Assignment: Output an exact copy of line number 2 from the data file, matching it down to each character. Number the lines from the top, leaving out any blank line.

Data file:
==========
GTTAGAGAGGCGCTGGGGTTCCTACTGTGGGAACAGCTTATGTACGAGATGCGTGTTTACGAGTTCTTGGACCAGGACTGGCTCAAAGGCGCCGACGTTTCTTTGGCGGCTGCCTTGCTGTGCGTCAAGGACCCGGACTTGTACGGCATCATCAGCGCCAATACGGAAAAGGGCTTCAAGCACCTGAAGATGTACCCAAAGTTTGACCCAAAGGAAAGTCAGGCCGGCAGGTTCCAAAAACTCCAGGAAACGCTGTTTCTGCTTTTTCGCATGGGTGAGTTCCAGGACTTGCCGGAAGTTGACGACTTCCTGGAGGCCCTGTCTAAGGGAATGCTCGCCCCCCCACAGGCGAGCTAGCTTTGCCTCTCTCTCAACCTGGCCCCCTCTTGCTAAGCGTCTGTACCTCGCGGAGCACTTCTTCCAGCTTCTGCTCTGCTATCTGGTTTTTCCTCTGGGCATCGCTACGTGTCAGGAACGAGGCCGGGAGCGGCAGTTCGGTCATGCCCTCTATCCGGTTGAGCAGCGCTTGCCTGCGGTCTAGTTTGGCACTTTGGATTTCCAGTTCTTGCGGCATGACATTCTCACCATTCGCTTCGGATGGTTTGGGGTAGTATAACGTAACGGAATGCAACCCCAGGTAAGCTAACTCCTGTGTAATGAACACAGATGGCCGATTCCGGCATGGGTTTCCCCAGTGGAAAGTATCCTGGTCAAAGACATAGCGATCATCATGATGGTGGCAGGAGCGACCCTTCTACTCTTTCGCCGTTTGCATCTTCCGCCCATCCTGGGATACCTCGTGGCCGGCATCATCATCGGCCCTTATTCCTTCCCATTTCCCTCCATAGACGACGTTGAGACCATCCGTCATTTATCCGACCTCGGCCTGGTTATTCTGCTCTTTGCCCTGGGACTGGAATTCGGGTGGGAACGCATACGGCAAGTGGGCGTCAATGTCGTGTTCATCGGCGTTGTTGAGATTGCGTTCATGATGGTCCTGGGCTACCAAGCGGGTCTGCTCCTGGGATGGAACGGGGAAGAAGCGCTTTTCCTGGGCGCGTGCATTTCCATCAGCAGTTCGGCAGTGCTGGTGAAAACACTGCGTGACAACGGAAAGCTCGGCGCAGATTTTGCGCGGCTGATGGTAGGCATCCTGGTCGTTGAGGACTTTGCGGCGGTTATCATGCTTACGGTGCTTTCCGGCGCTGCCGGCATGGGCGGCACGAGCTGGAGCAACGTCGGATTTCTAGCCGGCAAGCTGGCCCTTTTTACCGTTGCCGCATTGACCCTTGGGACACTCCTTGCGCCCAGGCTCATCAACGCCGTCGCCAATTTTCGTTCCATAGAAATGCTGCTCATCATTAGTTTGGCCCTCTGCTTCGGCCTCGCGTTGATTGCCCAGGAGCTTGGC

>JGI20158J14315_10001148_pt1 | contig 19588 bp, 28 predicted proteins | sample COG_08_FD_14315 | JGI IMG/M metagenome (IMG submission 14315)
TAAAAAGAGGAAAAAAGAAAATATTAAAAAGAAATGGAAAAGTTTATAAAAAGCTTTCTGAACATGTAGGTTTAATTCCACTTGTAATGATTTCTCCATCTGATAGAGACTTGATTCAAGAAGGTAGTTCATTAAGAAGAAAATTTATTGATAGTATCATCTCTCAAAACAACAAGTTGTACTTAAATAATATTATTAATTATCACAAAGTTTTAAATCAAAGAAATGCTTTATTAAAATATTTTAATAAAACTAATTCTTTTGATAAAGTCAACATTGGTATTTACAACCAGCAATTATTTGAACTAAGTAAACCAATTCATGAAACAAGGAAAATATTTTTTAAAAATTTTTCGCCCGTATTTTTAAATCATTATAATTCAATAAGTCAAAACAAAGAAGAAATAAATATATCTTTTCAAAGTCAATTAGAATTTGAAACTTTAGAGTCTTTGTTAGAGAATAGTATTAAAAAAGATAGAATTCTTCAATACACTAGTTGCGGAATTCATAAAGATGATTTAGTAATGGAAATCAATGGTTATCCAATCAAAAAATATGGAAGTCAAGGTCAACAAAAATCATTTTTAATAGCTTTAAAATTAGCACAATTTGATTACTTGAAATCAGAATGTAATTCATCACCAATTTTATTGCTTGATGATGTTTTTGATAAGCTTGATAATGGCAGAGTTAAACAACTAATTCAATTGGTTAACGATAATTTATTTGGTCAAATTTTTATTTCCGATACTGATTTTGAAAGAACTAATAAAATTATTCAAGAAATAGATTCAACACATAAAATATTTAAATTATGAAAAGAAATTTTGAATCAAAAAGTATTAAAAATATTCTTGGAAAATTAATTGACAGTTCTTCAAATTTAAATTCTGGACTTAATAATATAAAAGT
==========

>JGI20158J14315_10001148_pt1 | contig 19588 bp, 28 predicted proteins | sample COG_08_FD_14315 | JGI IMG/M metagenome (IMG submission 14315)